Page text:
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Jacksons' case a tale of runaway spending

Published: Thursday, Feb. 21, 2013 9:59 a.m. CDT

(Continued from Page 1)

(MCT) — It was the kind of runaway spending usually reserved for someone with newfound riches — a holistic retreat, a cruise, pricey restaurant tabs, flat-screen televisions and even a pair of stuffed elk heads —and former Congressman Jesse Jackson Jr. admitted he conspired with his then-Chicago alderman wife to pay for it all with campaign money and cover it up.

In two quiet federal court appearances just hours apart Wednesday, the power couple who once sought to write a new chapter in Chicago political history instead became the latest entry in an infamous culture of public corruption. Jackson pleaded guilty to conspiring with his wife, Sandi, to siphon campaign funds for personal use, and she pleaded guilty to not reporting most of the take as income on the couple's tax returns.

A sullen Jackson gave his wife a peck on the cheek at his own hearing and at times appeared to wipe tears from his eyes as he told a judge he was guilty of misusing about $750,000 in campaign money. And with that, a political star once seemingly destined for the U.S. Senate or the Chicago mayor's office dissolved once and for all.

"Tell everybody back home I'm sorry I let 'em down, OK?" Jackson told a reporter as he left the courtroom.

As part of Jackson's plea agreement, prosecutors filed a 22-page statement filled with stunning details of how the Jacksons used his congressional campaign fund to fuel a lavish lifestyle. Jackson admitted that together the couple used campaign credit cards to buy personal items, tapped campaign funds to pay those bills, sometimes arranged for their campaign treasurer to make purchases for them, filed falsified campaign-disclosure forms to hide their actions and ultimately understated their personal income for tax purposes.

Both Jacksons face the prospect of time in federal prison.

As part of the plea deal, prosecutors and Jesse Jackson's defense agreed that sentencing guidelines in the case call for a term of between 46 and 57 months, but the sides reserved the right to argue for a sentence above or below that range when he is sentenced June 28.

Sandi Jackson is to be sentenced days later on July 1 and may face from one to two years. Among the conduct in her case, prosecutors said, was failing to report that money in her aldermanic campaign fund was used for personal expenses.

Experts said the agreement for Jesse Jackson leaves room for the defense to argue for probation and use his mental health as a mitigating factor.

Jackson removed himself from the public spotlight last June after winning a primary election in March. His medical leave was initially attributed to "exhaustion." It was later revealed that he had been treated in the Sierra Tucson facility in Arizona and the Mayo Clinic in Minnesota and was diagnosed with bipolar disorder.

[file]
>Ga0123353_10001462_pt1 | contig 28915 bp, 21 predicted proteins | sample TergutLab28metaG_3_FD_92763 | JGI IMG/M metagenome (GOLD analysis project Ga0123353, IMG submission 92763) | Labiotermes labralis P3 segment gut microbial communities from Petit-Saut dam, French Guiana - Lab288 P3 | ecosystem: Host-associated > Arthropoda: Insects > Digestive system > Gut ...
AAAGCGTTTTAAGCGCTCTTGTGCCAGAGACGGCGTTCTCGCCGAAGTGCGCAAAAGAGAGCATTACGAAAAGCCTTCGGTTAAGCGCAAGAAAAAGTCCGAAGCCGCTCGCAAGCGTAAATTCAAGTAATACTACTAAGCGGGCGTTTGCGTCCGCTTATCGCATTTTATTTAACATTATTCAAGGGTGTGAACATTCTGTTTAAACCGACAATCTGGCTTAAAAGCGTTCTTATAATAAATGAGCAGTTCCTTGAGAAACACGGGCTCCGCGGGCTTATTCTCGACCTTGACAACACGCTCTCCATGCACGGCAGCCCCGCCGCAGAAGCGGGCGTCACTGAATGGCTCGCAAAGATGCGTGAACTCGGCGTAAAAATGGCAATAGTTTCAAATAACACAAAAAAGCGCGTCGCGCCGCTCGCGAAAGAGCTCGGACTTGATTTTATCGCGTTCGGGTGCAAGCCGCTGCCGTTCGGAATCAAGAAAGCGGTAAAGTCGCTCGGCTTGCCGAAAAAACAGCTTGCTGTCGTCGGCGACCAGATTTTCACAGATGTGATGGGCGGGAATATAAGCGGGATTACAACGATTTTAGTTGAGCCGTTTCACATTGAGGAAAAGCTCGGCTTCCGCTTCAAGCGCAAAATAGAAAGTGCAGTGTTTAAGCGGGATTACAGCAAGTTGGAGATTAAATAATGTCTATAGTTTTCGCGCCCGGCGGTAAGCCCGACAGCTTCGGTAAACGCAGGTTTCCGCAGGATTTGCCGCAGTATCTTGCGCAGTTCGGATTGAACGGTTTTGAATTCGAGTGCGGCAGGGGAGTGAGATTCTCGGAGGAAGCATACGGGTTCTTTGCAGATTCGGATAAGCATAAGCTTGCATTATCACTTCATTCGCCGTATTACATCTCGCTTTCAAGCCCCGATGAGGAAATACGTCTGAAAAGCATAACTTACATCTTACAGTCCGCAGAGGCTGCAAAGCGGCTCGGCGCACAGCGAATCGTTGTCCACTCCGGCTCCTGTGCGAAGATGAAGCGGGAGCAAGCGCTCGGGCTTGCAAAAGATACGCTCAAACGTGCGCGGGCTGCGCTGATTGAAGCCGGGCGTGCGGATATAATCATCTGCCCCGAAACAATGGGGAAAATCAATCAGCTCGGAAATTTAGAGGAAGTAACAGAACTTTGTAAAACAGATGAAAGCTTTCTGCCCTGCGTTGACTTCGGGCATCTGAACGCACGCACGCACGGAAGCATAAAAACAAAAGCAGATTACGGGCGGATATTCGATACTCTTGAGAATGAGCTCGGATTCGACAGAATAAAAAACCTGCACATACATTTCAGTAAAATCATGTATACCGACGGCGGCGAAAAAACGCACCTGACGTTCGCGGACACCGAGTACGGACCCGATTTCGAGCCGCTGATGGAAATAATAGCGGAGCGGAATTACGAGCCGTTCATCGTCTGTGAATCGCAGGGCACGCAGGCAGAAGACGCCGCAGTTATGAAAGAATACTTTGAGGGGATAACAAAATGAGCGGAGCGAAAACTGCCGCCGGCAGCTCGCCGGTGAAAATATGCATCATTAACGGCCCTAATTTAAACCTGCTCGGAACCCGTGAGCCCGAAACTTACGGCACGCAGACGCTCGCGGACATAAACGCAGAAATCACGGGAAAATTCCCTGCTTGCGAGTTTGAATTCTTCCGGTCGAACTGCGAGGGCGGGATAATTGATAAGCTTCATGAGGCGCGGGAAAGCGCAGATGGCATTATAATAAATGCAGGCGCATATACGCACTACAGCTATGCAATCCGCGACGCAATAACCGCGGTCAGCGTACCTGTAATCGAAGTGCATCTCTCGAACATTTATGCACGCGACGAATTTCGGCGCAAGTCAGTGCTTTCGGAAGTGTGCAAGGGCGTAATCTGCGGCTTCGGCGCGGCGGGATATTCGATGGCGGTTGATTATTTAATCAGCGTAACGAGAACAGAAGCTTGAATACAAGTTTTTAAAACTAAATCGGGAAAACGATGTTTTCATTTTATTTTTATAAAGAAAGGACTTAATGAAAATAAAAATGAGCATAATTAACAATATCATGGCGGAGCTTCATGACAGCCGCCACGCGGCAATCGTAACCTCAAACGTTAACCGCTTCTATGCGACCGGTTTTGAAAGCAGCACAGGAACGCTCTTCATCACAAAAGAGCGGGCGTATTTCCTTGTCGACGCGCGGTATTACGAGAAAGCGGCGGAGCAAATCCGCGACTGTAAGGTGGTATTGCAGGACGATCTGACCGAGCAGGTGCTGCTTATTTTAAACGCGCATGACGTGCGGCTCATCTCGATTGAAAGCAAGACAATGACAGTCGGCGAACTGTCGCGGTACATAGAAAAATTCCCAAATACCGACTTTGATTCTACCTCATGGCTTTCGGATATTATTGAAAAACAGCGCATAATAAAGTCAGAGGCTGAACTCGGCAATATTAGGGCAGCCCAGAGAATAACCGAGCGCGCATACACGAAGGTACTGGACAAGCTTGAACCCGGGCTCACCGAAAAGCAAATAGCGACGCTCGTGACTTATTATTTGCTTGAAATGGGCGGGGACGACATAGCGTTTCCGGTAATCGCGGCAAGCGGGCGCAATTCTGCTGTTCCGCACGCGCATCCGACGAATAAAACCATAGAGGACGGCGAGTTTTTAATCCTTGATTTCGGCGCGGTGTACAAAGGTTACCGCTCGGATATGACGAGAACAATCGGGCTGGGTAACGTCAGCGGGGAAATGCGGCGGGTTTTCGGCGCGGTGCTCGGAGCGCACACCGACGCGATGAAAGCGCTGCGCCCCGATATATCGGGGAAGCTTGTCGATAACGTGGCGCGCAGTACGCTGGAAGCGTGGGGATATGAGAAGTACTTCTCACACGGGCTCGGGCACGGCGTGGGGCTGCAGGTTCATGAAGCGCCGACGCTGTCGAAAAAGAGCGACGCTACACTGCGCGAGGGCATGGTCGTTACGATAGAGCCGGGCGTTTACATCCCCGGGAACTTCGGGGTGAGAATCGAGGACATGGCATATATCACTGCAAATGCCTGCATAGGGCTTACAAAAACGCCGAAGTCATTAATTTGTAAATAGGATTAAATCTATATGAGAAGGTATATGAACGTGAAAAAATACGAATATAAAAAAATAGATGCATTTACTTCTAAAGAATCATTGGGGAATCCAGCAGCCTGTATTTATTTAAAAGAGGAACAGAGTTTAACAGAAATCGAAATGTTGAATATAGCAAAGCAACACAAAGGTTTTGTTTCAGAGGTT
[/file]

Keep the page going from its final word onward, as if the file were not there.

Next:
He resigned in November amid the swirling probe, ending a 17-year congressional career just two weeks after winning re-election.

U.S. District Court Judge Robert Wilkins asked Jackson during the hearing whether he understood what was happening.

"Sir, I've never been more clear in my life," Jackson answered.

At a news conference after the hearing, Jackson Jr.'s attorney, Reid Weingarten, said Jackson's health problems contributed to his crimes, hinting it may be an issue raised in a sentencing hearing.

"It turns out that Jesse has serious health issues. ... Those health issues are directly related to his present predicament," Weingarten said. "That's not an excuse, that's just a fact."

Documents filed with the plea agreement lay out a steady pilfering of Jackson's campaign fund during a period of nearly seven years dating to August 2005.

Six people identified by letters of the alphabet — Persons A through F —- were involved in various aspects of the crimes, prosecutors said, and have not been granted immunity in the case. They include two former campaign treasurers, an Alabama businessman who issued a check to pay down a Jackson credit card balance and a Chicago consultant.

In January 2006, Jackson personally opened a bank account under the name "Jesse Jackson Jr. for Congress," and the following year withdrew $43,350 he used to buy a gold Rolex watch, prosecutors said. In 2007, he was also withdrawing funds to pay down personal credit cards, according to case documents.

After that year, the spending went into high gear.

"These expenditures included high-end electronic items, collector's items, clothing, food and supplies for daily consumption, movie tickets, health club dues, personal travel, and personal dining expenses," prosecutors said. When he was charged last week, Jackson was accused of buying, among other items, a fedora that belonged to pop superstar Michael Jackson, an Eddie Van Halen guitar and a football signed by U.S. presidents.

More than $10,000 was spent at Best Buy. A Martha's Vineyard retreat cost $5,687. The Jacksons even billed two shopping trips to a Build-A-Bear Workshop, according to the documents.

Jackson also spent more than $60,000 "at restaurants, nightclubs, and lounges," as well as more than $5,800 for alcohol and more than $17,000 at tobacco shops, prosecutors said. Jackson is known as a cigar aficionado.

One of the most curious purchases took place in the spring of 2011.

In a transaction arranged by Person A, a onetime campaign treasurer, campaign funds were used to pay a taxidermist in Montana $7,058 for two mounted elk heads that were shipped to Jackson's congressional office in Washington. But a year later, with the federal investigation brewing, Person A tried to sell the heads, prosecutors said.

With federal investigators already watching, the move led to an FBI sting operation where an undercover employee of the FBI posing as an interior designer offered to buy the heads at a loss. Prosecutors said $5,300 was wired to Jackson's personal bank account.

Shawn Andres, a taxidermist who owns Alpine Artistry in Arlee, Mont., told the Tribune he was not the person who handled the sale, nor did he know which colleague did. But he did have an observation, saying Jackson paid "top dollar" for his elk heads.